Dean Johnson, Flickr // CC BY 2.0

It turns out that clever marketing may be behind it. When retail giant Woolworths began importing German ornaments in the 1890s, they noted that some were in the shape of a pickle and began ascribing a deeper meaning behind it. This was no ordinary ornament—it was a pickle steeped in the customs of an exotic land.

Much later, in the 1990s, ornament artisans began relating the apocryphal story of the pickle, saying its green color blended with the tree and that a child would be rewarded for their “keen observation” in finding it.

Another, far more disturbing folk origin involves an evil shopkeeper in Myra, a town that hosted the benevolent St. Nicholas in the Middle Ages. As the story goes, the shopkeeper enjoyed dismembering children and stuffing them into pickle barrels. St. Nicholas prayed, and the mutilated children emerged from their briny fates alive and well.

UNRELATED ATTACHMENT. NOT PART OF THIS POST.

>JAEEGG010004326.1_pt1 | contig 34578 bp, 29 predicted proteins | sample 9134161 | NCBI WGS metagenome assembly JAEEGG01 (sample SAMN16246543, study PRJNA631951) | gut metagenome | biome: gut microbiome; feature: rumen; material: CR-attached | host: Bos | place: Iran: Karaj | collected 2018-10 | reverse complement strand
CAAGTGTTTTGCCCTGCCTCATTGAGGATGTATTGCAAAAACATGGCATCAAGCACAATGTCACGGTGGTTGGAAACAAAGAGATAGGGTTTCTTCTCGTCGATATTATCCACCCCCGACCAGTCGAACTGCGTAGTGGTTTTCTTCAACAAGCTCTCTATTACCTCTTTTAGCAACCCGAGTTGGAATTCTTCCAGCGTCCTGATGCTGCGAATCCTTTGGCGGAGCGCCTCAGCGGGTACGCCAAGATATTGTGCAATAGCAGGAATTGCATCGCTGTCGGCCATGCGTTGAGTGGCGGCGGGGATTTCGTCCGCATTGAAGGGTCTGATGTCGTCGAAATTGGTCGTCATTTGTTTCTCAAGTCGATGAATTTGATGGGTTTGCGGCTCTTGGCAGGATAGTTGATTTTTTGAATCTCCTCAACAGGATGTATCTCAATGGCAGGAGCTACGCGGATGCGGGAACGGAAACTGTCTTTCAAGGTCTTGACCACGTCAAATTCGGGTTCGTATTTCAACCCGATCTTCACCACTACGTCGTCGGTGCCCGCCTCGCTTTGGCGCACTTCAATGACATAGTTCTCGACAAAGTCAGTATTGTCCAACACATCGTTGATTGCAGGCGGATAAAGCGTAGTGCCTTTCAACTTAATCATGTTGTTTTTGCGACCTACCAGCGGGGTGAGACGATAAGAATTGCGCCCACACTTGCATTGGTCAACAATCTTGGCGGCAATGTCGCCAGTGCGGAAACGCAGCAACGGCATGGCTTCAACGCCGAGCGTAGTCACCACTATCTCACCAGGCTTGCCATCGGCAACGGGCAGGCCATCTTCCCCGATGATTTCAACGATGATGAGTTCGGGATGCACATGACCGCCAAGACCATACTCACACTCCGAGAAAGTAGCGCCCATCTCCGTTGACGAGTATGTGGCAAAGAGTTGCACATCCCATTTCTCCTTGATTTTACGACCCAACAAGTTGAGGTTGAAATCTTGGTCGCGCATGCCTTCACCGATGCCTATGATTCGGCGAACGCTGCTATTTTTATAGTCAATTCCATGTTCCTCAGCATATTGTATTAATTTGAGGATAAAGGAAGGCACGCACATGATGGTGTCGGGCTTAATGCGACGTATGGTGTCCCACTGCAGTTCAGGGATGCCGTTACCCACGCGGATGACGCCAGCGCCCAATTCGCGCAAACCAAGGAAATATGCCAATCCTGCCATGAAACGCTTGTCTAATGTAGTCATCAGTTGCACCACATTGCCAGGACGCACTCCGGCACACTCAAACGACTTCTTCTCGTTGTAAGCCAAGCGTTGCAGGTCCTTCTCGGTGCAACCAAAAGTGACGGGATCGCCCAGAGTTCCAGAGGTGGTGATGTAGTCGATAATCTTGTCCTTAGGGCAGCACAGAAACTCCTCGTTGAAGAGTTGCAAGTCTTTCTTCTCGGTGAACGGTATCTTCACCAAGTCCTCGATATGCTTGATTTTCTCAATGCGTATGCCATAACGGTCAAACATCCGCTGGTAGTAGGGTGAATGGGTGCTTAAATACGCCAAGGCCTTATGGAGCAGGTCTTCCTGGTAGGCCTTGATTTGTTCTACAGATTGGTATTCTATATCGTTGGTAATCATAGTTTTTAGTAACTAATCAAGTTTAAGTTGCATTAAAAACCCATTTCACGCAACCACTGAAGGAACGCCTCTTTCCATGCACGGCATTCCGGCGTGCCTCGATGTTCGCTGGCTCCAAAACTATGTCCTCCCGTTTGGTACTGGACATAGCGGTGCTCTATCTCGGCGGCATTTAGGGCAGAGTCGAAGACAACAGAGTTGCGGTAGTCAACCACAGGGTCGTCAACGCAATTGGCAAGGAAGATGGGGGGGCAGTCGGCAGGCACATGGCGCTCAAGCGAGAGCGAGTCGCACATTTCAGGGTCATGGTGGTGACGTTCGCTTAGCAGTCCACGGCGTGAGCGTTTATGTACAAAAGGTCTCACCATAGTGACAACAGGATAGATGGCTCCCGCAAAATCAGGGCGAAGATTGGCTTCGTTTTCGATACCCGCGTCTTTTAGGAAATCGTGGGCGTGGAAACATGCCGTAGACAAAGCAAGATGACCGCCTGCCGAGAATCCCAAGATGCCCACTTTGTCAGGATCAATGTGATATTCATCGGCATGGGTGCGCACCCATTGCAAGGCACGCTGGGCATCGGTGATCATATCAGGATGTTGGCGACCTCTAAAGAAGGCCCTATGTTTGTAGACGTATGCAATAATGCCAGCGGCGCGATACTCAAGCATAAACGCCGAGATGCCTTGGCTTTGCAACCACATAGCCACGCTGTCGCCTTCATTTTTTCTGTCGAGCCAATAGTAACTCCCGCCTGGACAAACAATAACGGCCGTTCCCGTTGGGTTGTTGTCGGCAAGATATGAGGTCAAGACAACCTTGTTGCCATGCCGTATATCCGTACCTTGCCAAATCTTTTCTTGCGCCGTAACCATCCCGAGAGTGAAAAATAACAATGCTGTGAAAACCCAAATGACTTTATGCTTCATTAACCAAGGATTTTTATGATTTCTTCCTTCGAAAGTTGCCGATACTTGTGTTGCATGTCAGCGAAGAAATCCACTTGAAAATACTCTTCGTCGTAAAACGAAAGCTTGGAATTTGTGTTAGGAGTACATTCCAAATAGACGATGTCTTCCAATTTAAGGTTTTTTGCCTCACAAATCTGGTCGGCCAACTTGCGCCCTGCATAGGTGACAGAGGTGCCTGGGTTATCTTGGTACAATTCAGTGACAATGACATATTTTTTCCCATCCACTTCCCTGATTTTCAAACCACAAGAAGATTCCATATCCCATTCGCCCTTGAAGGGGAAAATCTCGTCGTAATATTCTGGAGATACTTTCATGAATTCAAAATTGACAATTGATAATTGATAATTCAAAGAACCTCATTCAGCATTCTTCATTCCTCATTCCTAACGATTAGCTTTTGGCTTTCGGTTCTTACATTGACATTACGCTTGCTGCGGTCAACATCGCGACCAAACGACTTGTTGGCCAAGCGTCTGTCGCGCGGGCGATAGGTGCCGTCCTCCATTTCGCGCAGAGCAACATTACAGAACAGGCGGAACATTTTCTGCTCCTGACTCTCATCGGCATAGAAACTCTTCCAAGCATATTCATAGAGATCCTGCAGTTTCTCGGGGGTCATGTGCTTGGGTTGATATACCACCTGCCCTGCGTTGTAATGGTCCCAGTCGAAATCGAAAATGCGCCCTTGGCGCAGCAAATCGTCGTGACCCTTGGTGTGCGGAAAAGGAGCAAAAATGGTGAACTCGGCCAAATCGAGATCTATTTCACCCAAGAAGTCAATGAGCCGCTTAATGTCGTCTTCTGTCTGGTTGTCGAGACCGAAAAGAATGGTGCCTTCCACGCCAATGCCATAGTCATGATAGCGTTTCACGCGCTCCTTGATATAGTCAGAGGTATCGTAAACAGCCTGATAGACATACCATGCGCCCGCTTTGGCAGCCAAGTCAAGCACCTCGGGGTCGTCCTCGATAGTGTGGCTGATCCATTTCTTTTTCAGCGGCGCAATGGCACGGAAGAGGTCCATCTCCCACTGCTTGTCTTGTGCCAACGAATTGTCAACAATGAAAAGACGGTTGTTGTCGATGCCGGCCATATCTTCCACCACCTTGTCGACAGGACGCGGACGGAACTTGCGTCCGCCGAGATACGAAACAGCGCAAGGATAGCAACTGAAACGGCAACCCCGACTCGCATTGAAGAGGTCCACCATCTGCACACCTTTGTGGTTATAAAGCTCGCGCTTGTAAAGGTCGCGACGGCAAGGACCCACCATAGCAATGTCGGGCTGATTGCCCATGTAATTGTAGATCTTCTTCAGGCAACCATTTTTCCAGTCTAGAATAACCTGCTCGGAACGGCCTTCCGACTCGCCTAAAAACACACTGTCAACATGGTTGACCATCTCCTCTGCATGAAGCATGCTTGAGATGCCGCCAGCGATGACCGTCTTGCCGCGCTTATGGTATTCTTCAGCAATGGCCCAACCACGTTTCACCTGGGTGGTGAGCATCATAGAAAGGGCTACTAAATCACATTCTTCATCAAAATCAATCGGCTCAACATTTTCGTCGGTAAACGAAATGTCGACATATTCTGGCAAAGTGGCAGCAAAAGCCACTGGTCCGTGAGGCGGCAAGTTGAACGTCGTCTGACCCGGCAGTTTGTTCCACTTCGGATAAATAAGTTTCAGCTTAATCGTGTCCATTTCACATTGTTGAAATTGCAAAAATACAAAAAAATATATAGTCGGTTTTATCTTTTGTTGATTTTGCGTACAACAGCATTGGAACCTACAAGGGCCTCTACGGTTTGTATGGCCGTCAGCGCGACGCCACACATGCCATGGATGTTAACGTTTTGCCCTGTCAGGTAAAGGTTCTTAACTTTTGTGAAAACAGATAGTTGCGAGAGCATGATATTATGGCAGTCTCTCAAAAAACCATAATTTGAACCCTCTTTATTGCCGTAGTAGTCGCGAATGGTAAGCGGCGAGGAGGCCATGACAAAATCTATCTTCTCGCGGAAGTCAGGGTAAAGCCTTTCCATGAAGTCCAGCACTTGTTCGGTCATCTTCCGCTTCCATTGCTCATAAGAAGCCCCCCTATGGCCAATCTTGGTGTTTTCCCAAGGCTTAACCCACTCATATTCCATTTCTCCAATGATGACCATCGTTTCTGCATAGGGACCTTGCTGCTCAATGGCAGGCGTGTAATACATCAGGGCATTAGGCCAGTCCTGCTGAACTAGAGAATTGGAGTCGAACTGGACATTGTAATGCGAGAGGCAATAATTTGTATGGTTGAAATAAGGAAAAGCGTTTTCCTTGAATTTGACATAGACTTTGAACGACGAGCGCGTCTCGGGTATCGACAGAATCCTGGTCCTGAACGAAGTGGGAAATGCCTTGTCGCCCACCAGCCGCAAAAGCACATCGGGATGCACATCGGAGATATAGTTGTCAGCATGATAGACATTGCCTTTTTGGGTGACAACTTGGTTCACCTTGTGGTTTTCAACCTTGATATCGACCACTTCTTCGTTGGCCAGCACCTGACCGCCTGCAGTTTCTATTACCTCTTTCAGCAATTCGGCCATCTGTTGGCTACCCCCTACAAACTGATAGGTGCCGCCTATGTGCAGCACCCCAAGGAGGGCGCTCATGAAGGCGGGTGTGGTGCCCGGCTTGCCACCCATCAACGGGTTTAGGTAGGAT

Whether it had origins in Spreewald or gruesome fantasies, it seems Americans embraced the tale. One prominent German ornament manufacturer, Lauscha Glass Center, started making the ornaments in the mid-1990s—but only after one of their employees visited Michigan and saw the Christmas pickle adorning trees there. So if you’re looking to do something different this season, consider the pickle. It’s either a German tradition hardly any German has heard of, or the result of pickled child mutilation. Happy holidays.

[h/t simplemost]